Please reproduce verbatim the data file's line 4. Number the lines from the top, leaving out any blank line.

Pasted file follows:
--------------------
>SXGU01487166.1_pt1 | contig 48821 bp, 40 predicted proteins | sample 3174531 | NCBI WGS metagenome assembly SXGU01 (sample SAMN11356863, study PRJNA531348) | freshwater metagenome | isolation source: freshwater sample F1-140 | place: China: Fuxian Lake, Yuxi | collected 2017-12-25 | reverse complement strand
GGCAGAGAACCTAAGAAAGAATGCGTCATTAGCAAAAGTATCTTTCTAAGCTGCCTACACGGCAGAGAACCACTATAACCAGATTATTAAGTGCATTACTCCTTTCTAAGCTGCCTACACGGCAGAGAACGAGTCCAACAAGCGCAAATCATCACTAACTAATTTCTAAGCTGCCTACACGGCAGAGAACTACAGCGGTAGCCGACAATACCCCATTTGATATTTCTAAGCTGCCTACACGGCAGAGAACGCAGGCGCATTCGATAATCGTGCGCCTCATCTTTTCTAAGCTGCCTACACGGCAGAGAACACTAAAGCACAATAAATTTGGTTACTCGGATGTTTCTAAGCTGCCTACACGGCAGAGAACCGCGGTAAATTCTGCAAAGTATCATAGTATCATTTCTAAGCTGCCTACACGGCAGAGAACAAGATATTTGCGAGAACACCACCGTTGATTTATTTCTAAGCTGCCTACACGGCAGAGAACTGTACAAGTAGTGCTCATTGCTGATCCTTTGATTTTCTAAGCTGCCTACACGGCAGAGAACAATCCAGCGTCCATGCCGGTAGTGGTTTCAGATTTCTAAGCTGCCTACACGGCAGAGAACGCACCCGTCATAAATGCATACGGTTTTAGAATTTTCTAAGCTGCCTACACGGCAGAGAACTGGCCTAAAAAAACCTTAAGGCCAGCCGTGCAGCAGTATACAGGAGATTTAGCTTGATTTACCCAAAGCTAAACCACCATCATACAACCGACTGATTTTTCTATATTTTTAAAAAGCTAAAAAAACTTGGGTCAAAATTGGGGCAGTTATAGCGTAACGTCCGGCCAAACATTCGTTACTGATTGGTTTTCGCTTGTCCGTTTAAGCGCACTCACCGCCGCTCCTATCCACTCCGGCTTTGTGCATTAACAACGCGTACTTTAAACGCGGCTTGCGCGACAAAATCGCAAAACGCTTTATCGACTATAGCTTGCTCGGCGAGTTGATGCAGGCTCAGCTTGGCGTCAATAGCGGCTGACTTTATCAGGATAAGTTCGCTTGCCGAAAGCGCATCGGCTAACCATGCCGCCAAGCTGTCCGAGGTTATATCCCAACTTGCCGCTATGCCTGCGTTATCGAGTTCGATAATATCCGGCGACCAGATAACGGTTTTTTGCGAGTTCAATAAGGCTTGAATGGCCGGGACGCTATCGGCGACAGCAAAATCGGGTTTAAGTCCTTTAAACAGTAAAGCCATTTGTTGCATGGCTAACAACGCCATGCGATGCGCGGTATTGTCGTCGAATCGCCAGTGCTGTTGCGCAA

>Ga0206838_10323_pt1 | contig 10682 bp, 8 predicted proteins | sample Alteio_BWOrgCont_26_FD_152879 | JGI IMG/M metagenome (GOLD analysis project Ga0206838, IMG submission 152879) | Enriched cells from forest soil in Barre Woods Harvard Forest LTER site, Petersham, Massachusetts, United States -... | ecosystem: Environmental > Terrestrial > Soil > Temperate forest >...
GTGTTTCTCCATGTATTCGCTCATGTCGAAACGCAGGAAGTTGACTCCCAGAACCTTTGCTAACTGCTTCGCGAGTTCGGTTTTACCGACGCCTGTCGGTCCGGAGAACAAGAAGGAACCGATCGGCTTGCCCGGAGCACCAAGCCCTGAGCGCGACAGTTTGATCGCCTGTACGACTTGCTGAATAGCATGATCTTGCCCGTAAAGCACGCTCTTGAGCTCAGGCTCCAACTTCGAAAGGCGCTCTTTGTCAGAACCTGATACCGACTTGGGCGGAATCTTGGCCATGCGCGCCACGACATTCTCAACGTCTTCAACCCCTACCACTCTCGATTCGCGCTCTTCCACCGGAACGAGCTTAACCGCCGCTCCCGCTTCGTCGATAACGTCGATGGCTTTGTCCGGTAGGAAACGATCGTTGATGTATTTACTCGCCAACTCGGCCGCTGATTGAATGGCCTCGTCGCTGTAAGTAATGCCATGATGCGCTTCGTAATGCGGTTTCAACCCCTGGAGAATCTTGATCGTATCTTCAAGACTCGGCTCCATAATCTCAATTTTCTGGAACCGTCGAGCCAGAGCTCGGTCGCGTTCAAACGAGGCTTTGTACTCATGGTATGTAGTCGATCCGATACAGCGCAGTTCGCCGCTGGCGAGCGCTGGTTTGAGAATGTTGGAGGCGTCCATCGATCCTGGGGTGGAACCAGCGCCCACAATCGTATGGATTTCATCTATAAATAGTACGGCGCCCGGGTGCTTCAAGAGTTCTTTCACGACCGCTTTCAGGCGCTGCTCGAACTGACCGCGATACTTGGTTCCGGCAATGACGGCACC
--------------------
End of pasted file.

GTGTTTCTCCATGTATTCGCTCATGTCGAAACGCAGGAAGTTGACTCCCAGAACCTTTGCTAACTGCTTCGCGAGTTCGGTTTTACCGACGCCTGTCGGTCCGGAGAACAAGAAGGAACCGATCGGCTTGCCCGGAGCACCAAGCCCTGAGCGCGACAGTTTGATCGCCTGTACGACTTGCTGAATAGCATGATCTTGCCCGTAAAGCACGCTCTTGAGCTCAGGCTCCAACTTCGAAAGGCGCTCTTTGTCAGAACCTGATACCGACTTGGGCGGAATCTTGGCCATGCGCGCCACGACATTCTCAACGTCTTCAACCCCTACCACTCTCGATTCGCGCTCTTCCACCGGAACGAGCTTAACCGCCGCTCCCGCTTCGTCGATAACGTCGATGGCTTTGTCCGGTAGGAAACGATCGTTGATGTATTTACTCGCCAACTCGGCCGCTGATTGAATGGCCTCGTCGCTGTAAGTAATGCCATGATGCGCTTCGTAATGCGGTTTCAACCCCTGGAGAATCTTGATCGTATCTTCAAGACTCGGCTCCATAATCTCAATTTTCTGGAACCGTCGAGCCAGAGCTCGGTCGCGTTCAAACGAGGCTTTGTACTCATGGTATGTAGTCGATCCGATACAGCGCAGTTCGCCGCTGGCGAGCGCTGGTTTGAGAATGTTGGAGGCGTCCATCGATCCTGGGGTGGAACCAGCGCCCACAATCGTATGGATTTCATCTATAAATAGTACGGCGCCCGGGTGCTTCAAGAGTTCTTTCACGACCGCTTTCAGGCGCTGCTCGAACTGACCGCGATACTTGGTTCCGGCAATGACGGCACC